AI tools in radiology: who pays and how?

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An increasing number of research studies report important benefits from use of artificial intelligence technologies (e.g., face recognition, voice control, drone for transporting lab samples). It is safe to assume AI is coming to radiology and healthcare, says Kurt Schoppe, MD, who is affiliated with Radiology Associates of North Texas.

"We cannot know when AI will arrive commercially, how we will use it precisely, what it will do for us, or how it will ultimately affect radiologists and patients," writes Dr. Schoppe in an article to appear in Journal of the American College of Radiology. 

The article looks at potential billing and payment issues related to the use of AI tools in healthcare. For example, all the procedures that are performed by radiologists are described by a CPT (Current Procedural Terminology) code, which has a specific RVU (relative value unit) attached to it. 

According to Dr. Schoppe, one of the first and most significant hurdles to getting a CPT code is the need for peer-reviewed research in the United States that demonstrates both the efficacy and safety of the procedure. Another hurdle is the need for the procedure to be widely performed by a large number of physicians in the country. These requirements are likely to prevent many AI software programs from achieving a CPT code.

Assuming that at least one AI tool makes the cut and gets a CPT code, it will then have to be valued by the Relative Value Scale Update Committee (RUC) to get assigned RVUs. During the RUC review, the first question will be whether there is any physician work involved. The primary components of physician work include the time it takes to perform the service, the level of technical skill required, and the mental effort and judgment necessary.

"For most AI tools I have seen, there is minimal to no physician work," the author notes. "Some AI processes run in the background and 'prioritise' CT scans based on characteristics that may indicate an emergent finding. There is no physician work in this."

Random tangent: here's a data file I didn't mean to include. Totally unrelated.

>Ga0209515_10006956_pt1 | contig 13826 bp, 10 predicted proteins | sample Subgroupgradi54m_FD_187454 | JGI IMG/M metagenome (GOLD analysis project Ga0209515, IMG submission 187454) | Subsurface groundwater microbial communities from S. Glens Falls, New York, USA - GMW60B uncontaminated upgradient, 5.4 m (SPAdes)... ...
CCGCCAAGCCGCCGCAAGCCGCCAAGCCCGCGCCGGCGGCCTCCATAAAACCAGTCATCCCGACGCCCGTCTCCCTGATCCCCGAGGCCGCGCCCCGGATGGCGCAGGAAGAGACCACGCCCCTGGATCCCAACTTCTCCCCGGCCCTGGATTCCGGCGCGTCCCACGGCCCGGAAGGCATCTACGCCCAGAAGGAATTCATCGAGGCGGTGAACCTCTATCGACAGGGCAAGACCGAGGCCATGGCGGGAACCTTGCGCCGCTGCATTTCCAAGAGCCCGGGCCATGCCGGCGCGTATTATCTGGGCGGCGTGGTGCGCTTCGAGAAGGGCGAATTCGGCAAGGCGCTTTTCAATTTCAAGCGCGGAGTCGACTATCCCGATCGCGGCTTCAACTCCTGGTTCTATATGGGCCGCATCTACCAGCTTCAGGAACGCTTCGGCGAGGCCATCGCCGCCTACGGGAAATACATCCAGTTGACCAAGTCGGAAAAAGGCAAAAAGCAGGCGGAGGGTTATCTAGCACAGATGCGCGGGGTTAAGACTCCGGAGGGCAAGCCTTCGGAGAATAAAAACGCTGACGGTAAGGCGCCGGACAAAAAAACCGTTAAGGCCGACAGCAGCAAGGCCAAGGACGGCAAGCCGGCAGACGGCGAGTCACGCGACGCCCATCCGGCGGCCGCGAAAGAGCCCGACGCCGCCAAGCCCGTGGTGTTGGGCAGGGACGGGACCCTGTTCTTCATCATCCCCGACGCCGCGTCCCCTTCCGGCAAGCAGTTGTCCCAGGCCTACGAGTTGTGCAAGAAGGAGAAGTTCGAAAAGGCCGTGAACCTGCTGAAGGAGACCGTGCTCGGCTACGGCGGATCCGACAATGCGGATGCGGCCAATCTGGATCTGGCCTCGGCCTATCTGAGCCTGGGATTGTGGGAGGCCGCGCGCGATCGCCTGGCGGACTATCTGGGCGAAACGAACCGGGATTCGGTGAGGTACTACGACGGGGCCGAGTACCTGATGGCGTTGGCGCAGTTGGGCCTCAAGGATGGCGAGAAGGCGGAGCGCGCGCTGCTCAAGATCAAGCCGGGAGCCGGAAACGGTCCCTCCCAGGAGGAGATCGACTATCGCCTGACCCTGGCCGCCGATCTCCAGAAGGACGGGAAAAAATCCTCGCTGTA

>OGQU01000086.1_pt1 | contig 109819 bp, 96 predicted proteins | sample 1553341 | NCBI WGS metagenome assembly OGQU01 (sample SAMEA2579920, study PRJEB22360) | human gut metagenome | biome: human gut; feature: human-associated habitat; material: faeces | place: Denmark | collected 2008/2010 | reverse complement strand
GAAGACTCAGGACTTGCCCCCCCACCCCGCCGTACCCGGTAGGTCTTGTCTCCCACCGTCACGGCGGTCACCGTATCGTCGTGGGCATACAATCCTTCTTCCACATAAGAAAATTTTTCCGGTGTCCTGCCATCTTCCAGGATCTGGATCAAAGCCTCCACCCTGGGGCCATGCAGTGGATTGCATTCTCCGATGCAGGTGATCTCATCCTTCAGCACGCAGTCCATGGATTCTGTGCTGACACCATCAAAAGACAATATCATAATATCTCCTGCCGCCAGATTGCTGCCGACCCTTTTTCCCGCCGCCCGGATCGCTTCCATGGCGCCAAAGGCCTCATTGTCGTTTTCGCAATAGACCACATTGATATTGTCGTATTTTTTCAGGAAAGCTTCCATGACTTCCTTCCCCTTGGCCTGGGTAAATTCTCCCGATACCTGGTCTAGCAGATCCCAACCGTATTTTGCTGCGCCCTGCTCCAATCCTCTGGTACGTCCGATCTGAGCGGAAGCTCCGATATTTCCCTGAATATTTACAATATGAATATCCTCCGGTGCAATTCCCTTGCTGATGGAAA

Other AI tools work in the background to find appropriate clinical information or previous radiology examinations. As such, there is no physician work here to value. The article also discusses potential problems regarding direct and indirect practice expense RVUs. To calculate the RVUs for indirect practice expenses, Medicare uses a "complicated formula" that involves prior survey data based on the relative cost of direct expenses in a particular code and expenses per hour for different specialities.  

"My opinion is that neither the government nor private payers will reimburse physicians and hospitals for using AI-driven software products," the author says. "I believe that we will all purchase AI tools and treat them as an unreimbursed business expense."

Research grants and investor dollars will only go so far. Without the promise of governmental largesse or large inflows of reimbursements from private payers, tech companies may take a pass on investing resources in radiology or healthcare-specific applications for AI.

"And that would be a shame, because we need so desperately to improve, both for our own sake as physicians and for our patients," the author points out.


References:

Schoppe K (2018) Artificial Intelligence: Who Pays and How?. J Am Coll Radiol. Article in Press; Published online: July 19, 2018 DOI: https://doi.org/10.1016/j.jacr.2018.05.036

Published on : Wed, 25 Jul 2018



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Radiology, Artificial Intelligence, AI An increasing number of research studies report important benefits from use of artificial intelligence technologies (e.g., face recognition, voice control, drone for transporting lab samples). It is safe to assume AI is coming to radiology and healthcare,

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